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# How to convert 0 to VDD to -VDD/2 to +VDD/2

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##### Junior Member level 3
I have a square wave that oscillates from 0 to VDD, Can I convert this to -VDD/2 to VDD/2? How is it possible? Can a capacitor do it? It would be a great help if you can answer this.
thanks

Yes. A capacitor in series will remove DC component from a signal.

Afterward however the square waves will have slanted tops and bottoms.

The larger capacitor you use, the better it preserves square appearance.

Points: 2
is there any specification on what kind of capacitance this should be, for me to get -VDD/2 to VDD/2. or can any cap do this? when I try out in cadence, with a 1 pf cap for a square wave at 400kHz, it totally subtracts the signal by -1. Say I give in 0 to 1, square wave with 50% duty cycle, it gives me a sqare wave between -1 to 0. Not -0.5 and 0.5. That is what caused the confusion, why does that happen?. Any frequency dependance, I should know about, so as to make it oscillate between -0.5 and 0.5?

is there any specification on what kind of capacitance this should be, for me to get -VDD/2 to VDD/2. or can any cap do this? when I try out in cadence, with a 1 pf cap for a square wave at 400kHz, it totally subtracts the signal by -1.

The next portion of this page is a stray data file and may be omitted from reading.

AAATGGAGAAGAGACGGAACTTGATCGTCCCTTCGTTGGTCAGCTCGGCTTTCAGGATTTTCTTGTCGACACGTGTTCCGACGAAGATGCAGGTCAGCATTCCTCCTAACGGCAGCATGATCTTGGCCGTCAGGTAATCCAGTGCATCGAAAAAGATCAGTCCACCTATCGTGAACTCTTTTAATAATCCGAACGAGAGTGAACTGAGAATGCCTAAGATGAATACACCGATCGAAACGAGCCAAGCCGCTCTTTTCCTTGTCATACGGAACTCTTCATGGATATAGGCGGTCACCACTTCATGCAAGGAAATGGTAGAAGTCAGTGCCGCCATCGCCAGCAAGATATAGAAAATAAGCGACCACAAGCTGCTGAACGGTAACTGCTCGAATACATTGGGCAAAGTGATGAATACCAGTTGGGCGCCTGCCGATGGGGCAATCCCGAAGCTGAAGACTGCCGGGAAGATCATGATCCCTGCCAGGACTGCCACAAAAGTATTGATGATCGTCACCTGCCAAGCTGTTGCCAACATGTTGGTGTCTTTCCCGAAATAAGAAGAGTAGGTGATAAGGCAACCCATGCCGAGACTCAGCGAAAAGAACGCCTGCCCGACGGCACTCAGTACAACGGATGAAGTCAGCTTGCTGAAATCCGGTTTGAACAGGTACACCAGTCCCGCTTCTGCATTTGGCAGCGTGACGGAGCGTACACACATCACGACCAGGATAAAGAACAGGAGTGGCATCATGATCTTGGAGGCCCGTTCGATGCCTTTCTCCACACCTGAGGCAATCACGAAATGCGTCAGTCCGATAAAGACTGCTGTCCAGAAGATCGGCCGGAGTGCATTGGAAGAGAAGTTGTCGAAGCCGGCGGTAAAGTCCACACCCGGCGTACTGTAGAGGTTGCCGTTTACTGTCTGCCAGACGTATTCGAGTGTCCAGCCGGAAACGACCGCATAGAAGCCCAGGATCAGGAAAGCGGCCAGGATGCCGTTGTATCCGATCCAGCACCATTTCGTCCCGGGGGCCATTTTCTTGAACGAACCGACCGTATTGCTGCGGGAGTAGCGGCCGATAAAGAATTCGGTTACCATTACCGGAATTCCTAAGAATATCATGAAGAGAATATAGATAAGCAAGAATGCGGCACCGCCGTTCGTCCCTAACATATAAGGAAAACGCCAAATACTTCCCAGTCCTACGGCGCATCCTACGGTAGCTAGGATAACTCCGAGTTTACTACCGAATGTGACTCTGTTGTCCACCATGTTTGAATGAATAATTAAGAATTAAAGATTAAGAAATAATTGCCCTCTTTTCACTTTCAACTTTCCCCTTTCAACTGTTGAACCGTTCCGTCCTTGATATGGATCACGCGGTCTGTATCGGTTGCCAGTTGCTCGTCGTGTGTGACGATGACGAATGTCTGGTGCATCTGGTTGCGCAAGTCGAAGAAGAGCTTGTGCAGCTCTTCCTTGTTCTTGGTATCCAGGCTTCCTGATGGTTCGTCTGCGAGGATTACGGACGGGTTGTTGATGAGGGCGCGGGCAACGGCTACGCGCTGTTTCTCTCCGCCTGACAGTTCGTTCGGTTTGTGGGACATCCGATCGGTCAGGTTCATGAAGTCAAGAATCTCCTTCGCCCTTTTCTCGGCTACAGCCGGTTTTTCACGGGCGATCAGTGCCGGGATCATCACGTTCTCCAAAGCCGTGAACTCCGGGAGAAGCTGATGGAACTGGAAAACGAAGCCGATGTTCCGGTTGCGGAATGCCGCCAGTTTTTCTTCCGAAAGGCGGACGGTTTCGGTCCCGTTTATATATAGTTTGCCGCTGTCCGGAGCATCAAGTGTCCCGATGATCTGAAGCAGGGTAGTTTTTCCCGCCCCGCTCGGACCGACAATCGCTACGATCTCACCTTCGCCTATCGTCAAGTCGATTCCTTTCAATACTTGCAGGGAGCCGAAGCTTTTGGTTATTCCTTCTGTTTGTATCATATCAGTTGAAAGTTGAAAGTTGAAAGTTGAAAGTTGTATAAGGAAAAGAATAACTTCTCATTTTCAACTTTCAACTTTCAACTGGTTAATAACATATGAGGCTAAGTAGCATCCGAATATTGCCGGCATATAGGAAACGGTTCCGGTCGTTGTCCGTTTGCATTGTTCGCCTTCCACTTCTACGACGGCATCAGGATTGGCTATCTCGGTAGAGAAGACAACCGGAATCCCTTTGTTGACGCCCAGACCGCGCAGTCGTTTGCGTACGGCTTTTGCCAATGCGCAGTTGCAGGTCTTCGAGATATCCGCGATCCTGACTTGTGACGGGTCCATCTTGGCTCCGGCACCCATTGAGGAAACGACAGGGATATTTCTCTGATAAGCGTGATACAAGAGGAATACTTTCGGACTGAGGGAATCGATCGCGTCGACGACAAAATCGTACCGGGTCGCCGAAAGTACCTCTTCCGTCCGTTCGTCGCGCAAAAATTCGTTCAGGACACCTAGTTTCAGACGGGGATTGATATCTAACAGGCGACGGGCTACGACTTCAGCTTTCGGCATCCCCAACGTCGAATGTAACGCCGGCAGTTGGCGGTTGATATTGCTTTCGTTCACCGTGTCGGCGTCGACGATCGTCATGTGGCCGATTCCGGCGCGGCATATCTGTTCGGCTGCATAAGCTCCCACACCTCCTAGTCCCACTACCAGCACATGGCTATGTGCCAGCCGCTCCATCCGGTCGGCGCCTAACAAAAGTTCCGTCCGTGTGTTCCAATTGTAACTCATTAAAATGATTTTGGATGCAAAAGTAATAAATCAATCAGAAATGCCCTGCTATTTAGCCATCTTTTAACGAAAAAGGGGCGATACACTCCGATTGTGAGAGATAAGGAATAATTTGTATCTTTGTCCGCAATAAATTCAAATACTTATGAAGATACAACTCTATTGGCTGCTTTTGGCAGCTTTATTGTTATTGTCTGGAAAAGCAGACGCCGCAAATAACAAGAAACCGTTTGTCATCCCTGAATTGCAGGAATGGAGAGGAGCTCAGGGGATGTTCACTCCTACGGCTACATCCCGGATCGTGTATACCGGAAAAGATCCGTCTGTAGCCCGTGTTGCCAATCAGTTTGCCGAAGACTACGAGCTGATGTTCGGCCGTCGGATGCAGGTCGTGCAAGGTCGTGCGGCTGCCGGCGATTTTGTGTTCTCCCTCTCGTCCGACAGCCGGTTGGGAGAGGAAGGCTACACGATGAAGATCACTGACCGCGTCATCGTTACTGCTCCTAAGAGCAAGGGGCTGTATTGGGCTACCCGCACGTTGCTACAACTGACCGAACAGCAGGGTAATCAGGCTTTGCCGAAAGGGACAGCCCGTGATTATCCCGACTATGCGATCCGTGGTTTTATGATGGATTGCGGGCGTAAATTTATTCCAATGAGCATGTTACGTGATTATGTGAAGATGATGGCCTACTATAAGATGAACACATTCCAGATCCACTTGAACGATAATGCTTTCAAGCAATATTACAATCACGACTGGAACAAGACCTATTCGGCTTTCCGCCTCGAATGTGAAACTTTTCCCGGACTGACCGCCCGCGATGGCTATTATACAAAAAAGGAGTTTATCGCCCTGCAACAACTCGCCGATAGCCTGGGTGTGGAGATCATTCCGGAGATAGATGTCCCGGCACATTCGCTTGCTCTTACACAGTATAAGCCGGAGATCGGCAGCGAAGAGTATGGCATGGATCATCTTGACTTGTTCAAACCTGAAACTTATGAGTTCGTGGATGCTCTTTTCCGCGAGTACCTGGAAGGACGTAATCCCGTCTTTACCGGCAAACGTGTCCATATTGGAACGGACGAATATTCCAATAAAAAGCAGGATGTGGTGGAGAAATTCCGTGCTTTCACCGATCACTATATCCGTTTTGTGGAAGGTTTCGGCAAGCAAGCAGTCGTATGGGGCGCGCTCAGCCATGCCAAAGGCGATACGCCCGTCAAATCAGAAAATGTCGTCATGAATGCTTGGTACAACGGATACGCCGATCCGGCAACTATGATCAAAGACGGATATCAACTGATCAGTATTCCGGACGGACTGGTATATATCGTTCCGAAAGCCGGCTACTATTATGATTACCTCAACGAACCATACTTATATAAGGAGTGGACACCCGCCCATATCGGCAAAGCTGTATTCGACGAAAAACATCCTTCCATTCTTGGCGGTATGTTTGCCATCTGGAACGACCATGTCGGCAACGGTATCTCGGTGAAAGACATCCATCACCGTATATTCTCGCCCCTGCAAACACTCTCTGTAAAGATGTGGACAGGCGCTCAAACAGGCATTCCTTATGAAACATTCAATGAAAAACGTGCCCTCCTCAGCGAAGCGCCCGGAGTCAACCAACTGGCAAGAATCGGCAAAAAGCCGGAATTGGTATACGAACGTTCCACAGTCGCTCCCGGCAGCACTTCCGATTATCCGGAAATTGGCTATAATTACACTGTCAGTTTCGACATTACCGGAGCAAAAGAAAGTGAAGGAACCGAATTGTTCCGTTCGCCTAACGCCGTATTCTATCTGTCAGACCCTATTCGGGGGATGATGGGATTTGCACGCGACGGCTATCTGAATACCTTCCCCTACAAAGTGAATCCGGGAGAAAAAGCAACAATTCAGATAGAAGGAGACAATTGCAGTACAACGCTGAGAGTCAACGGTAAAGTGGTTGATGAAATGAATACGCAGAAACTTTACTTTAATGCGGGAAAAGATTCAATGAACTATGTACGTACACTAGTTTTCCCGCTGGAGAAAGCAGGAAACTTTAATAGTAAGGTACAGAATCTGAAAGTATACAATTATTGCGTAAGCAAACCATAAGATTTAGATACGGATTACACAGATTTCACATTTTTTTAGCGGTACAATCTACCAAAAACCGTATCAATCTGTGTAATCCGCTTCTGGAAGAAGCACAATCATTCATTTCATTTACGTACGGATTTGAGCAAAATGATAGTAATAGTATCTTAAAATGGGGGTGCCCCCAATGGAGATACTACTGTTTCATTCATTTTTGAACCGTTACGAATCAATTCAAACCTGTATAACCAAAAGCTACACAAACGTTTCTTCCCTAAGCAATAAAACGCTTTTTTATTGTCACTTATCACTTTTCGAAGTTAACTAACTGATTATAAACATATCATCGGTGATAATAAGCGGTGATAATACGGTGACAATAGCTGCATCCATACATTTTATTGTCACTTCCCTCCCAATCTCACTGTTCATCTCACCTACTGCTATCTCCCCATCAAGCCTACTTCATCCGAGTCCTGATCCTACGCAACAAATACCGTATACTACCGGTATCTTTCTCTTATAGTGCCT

A 1 pF is a tiny cap value and it will give you the briefest spikey looking pulses you ever saw. You may have trouble seeing them.

Experiment with increasingly greater values, each 10x the preceding value.

The spikes will start looking squarish. You're looking for a waveform that can be used by your next stage.

The degree of distortion is based on the length of each pulse and the impedance at the cap. It has to do with a formula for something called the RC time constant

Your capacitor may be marked for polarity. The lead for positive polarity must face the more positive voltage.

Say I give in 0 to 1, square wave with 50% duty cycle, it gives me a sqare wave between -1 to 0. Not -0.5 and 0.5.

Can't explain a capacitor doing this by itself. Sorry.

I have a square wave that oscillates from 0 to VDD, Can I convert this to -VDD/2 to VDD/2? How is it possible? Can a capacitor do it? It would be a great help if you can answer this.
thanks

Let us remember that any circuit (or even a component) we like to add, its design is related to what it is connected to; for example at its input and output.
In our case, one may ask:

How the 0-Vdd square wave is generated? What is the value of Vdd?
What is the load at ±Vdd/2 output?
The better the answers are real, the better the solution will be.

At least we know now that the frequency is 400KHz, right?

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